Yuval Taylor, senior editor at Chicago Review Press, is the coauthor of Faking It and the editor of I Was Born a Slave. He lives in Chicago, Illinois. Jake Austen is the editor of Roctober magazine, He lives in Chicago, Illinois.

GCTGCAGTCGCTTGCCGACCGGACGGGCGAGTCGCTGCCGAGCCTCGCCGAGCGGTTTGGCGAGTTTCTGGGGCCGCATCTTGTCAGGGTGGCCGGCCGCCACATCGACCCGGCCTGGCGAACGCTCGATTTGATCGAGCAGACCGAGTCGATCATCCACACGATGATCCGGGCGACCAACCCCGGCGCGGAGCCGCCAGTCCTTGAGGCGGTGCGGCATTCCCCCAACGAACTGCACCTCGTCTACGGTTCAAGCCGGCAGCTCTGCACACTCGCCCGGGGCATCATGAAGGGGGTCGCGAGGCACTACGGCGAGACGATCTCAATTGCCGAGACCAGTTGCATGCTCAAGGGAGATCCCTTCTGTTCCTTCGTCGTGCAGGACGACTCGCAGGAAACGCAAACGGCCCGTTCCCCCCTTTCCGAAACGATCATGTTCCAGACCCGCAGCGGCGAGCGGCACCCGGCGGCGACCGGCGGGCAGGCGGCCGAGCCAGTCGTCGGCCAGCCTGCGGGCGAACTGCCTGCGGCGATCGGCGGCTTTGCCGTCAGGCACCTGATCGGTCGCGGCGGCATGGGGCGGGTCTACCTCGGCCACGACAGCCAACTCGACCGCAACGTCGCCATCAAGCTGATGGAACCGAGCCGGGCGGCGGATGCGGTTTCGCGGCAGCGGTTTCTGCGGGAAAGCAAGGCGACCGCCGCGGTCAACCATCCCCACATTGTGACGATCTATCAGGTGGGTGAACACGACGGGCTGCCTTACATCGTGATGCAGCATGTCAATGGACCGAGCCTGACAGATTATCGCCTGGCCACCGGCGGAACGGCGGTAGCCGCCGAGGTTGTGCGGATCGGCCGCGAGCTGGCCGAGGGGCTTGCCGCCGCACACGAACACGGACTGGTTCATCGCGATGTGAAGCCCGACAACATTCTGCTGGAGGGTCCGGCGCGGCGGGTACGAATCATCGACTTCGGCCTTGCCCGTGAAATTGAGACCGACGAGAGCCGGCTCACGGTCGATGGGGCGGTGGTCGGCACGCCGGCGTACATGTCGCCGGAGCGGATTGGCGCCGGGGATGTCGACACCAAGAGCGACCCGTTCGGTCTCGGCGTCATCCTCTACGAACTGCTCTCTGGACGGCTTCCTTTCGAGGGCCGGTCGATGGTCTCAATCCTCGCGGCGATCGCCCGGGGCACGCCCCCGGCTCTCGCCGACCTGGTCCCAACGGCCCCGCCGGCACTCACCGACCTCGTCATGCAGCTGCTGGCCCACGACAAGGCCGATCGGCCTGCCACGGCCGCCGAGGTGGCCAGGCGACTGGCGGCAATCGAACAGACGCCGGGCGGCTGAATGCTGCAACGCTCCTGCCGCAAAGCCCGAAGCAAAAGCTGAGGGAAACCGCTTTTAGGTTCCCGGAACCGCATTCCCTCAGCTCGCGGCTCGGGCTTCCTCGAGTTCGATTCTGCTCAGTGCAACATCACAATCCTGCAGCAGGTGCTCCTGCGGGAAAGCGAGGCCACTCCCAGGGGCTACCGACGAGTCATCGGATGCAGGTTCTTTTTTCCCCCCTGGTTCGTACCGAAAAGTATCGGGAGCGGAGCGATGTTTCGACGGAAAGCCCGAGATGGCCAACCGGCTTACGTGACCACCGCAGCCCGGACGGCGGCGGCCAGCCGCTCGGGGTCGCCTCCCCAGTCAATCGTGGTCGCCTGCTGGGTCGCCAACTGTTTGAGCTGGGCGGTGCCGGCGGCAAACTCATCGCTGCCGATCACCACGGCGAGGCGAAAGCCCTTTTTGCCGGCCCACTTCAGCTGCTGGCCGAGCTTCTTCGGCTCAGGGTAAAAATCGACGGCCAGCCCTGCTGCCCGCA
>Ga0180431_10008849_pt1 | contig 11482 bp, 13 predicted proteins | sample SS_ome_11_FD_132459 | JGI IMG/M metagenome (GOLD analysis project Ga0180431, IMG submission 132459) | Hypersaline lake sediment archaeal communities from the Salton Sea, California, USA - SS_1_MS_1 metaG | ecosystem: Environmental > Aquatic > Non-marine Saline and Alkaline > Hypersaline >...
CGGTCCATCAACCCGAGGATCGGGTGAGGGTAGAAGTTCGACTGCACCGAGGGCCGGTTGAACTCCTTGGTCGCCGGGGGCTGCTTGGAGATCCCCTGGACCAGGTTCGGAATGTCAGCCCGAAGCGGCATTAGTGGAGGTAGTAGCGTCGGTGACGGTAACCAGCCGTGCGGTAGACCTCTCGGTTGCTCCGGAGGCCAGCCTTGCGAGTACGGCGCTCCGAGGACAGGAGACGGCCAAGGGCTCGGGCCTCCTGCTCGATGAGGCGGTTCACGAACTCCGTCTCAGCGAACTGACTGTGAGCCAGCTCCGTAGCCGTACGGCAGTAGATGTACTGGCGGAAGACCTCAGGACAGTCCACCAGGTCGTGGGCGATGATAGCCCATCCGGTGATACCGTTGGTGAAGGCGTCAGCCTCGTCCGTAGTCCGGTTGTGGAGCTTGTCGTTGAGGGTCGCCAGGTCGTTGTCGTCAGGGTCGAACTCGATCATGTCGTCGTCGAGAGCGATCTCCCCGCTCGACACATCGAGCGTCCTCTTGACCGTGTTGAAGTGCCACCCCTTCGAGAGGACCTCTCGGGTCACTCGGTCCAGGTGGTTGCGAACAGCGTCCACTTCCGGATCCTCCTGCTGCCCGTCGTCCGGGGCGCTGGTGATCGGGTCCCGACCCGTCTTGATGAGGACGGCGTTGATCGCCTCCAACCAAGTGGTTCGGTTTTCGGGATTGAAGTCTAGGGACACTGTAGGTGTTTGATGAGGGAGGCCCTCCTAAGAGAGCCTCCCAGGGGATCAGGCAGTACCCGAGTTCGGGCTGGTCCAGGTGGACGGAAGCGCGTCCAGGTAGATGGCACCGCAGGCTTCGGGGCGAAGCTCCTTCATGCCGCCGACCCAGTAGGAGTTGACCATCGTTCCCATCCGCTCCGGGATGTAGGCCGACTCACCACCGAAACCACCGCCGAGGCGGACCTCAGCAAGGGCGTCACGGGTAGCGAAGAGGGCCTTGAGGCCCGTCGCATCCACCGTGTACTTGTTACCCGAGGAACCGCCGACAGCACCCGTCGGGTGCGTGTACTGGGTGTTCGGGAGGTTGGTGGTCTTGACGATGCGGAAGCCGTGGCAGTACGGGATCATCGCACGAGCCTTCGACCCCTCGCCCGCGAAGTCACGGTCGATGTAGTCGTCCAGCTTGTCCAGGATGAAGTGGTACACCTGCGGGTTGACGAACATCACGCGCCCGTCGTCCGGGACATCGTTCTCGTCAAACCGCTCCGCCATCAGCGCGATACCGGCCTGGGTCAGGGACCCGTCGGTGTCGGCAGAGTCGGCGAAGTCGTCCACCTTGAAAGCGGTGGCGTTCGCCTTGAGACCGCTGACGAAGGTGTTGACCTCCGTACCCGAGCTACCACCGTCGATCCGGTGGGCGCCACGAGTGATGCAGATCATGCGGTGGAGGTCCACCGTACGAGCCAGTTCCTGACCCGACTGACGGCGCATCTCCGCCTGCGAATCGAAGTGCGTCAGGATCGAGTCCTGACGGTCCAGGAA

"[This] illuminating book demonstrates serious regard for the history of black performance and... encourages further exploration. It will interest both general readers and specialists in black entertainment." -- Library Journal "Starred review. A provocative, compelling exploration of one of the most controversial elements of the black entertainment world... An innovative, marvelous book about comedy, stereotypes and the struggle to steer through the sometimes-fierce internal debates over African-American identity in a society still struggling with its racial past." -- Kirkus Reviews "A comprehensive history and critique of black minstrelsy.... This well-informed work deepens our understanding of a lasting element of American culture." -- Publishers Weekly "Exciting... convincing... entertaining and well-paced... rich in detail." -- San Francisco Chronicle "In the long, powerful title chapter, [the authors] tell a story absent from the many minstrelsy studies to arrive since Robert Toll's Blacking Up in 1974.... Their polemic is convincing." -- Robert Christgau - Barnes and Noble Review "While the authors acknowledge the appalling truth about minstrelsy, its carefree trafficking in vicious stereotype, they also successfully suggest that we've averted our eyes too quickly... Darkest America contains delicious twists... [and] carries a truth so heavy it trumps race." -- Preston Lauterbach - Wall Street Journal "[A] fascinating and authoritative critical history that traces the roots of minstrelsy back to Africa and the Civil War era... Whatever your perspective on the sensitive issues it raises, Darkest America is a thoughtful and well-written exploration of themes that cut to the heart of our national identity and culture." -- Reed Johnson - Los Angeles Times